Sessions at Open Source Bridge 2010 about XML Databases and Graph Databases on Wednesday 2nd June

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  • Developing Replication Plugins for Drizzle

    by Padraig O'Sullivan

    The Drizzle Project is a fork of the MySQL 6.0 server, aimed at serving large cloud computing environments. One of the many goals of Drizzle is to enable a large plugin ecosystem by improving, simplifying, and modernizing the application programming interfaces between the kernel and the modules providing services for Drizzle.

    Drizzle’s replication system is entirely new and different from MySQL. It uses Google Protobuffer messaging in its application programming interface to communicate changes to the state of one server to another server. Plugins are easy to implement which enable a developer to entirely customize their replication system. This tutorial describes the APIs used in Drizzle’s replication system in depth and walks through the construction of several example plugins demonstrating the flexibility and power of the replication API.

    Topics covered include:

    • Overview of Google Protobuffers message API
    • Overview of the flow of messages through Drizzle’s replication system
    • Understanding the Transaction and Statement messages
    • Understanding the TransactionReplicator and TransactionApplier APIs
    • Overview of Drizzle’s Transaction Log module, which demonstrates an example TransactionApplier plugin
    • Walkthrough of the FilteredReplicator plugin
    • Walkthrough of the MemcachedApplier plugin

    At 10:00am to 11:45am, Wednesday 2nd June

  • Introduction to MongoDB

    by Mike Dirolf

    MongoDB is an open-source, high-performance, schema-free, document-oriented database. The goal of the MongoDB project is to bridge the functionality gap between a key/value store and a traditional RDBMS. This talk will introduce MongoDB and discuss some of the reasons why MongoDB might be the right fit for your project.

    We'll introduce MongoDB by explaining how it compares to traditional relational databases as well as some other non-relational systems. This will focus on the gains in scalability and flexiblity that make MongoDB an attractive option, as well as some examples of when MongoDB might not be the best fit. Following this introduction we will discuss some specific use cases for MongoDB. This will include examples of interacting with MongoDB from several different languages. We will review some of the advanced features of MongoDB and discuss how they can be put to good use.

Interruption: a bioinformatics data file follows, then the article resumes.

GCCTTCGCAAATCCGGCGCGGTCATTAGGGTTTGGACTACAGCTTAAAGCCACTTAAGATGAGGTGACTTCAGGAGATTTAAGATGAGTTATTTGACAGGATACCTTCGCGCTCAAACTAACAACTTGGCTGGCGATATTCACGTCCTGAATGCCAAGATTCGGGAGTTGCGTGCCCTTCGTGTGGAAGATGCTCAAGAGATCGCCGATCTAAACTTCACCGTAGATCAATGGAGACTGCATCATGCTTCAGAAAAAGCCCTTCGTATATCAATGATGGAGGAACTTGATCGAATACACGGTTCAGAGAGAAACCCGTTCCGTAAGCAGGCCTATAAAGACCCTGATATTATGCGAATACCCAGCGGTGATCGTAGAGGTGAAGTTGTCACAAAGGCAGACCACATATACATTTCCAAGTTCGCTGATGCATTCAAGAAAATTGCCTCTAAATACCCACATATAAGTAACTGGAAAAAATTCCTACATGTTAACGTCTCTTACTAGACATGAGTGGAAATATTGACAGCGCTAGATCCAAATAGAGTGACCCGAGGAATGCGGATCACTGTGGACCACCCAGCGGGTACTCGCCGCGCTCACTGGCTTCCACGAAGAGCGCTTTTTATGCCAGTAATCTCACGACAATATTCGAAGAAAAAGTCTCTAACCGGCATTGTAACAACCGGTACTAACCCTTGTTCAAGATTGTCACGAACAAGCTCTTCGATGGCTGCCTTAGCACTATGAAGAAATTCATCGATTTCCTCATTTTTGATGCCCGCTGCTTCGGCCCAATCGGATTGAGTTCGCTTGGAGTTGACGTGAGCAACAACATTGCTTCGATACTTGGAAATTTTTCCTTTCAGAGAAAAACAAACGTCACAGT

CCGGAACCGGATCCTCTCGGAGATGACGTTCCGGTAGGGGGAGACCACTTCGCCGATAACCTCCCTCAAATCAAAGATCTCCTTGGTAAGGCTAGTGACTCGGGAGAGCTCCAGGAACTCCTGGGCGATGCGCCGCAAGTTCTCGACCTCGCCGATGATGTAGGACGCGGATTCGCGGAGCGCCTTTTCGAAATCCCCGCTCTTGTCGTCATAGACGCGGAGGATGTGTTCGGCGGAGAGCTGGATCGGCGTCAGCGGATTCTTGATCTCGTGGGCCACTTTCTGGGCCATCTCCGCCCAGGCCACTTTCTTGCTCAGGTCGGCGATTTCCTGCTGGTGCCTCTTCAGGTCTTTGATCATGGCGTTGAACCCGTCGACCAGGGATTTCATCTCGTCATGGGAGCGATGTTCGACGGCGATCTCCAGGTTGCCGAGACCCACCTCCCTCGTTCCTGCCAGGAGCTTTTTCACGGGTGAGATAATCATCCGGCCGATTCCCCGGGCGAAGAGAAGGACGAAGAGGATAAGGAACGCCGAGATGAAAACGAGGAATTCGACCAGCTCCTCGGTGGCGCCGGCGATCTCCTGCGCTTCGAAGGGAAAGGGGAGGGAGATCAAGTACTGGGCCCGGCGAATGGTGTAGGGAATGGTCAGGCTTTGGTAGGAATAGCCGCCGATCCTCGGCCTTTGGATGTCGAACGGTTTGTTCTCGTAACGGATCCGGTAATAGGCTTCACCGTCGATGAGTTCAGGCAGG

Questions and discussion will be encouraged throughout the presentation. We'll be able to dive deeper into any specific topics of interest to the audience.

    At 1:30pm to 2:15pm, Wednesday 2nd June

  • Cassandra: Strategies for Distributed Data Storage

    by Kelvin Kakugawa

    Cassandra is an open source, highly scalable distributed database that's rapidly gaining momentum in the NoSQL community. It brings together Dynamo's fully distributed design and Bigtable's ColumnFamily-based data model to provide a unique data storage solution that is suitable to a wide variety of use cases.

    Professor Eric Brewer's CAP theorem states that a distributed system design can offer at most two out of three desirable properties: Consistency, Availability, and Partition Tolerance. So, how do you provide consistency when your distributed system's primary requirements are availability and partition tolerance?

    In this talk we'll introduce eventual consistency and the four strategies that Cassandra uses to provide it, while still maintaining high availability:
    * Gossip
    * Read Repair
    * Hinted Hand-off
    * Anti-Entropy

    At 3:45pm to 4:30pm, Wednesday 2nd June